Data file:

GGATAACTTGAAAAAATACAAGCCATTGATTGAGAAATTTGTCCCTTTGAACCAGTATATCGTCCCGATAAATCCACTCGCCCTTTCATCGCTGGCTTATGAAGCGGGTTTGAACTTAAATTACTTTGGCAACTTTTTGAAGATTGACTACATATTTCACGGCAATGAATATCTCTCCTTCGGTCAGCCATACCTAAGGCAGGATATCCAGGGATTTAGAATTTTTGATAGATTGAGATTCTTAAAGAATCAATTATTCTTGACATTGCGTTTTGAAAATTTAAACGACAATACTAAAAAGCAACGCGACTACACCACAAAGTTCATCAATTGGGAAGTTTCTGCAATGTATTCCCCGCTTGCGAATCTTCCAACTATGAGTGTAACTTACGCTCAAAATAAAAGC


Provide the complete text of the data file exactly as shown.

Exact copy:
GGATAACTTGAAAAAATACAAGCCATTGATTGAGAAATTTGTCCCTTTGAACCAGTATATCGTCCCGATAAATCCACTCGCCCTTTCATCGCTGGCTTATGAAGCGGGTTTGAACTTAAATTACTTTGGCAACTTTTTGAAGATTGACTACATATTTCACGGCAATGAATATCTCTCCTTCGGTCAGCCATACCTAAGGCAGGATATCCAGGGATTTAGAATTTTTGATAGATTGAGATTCTTAAAGAATCAATTATTCTTGACATTGCGTTTTGAAAATTTAAACGACAATACTAAAAAGCAACGCGACTACACCACAAAGTTCATCAATTGGGAAGTTTCTGCAATGTATTCCCCGCTTGCGAATCTTCCAACTATGAGTGTAACTTACGCTCAAAATAAAAGC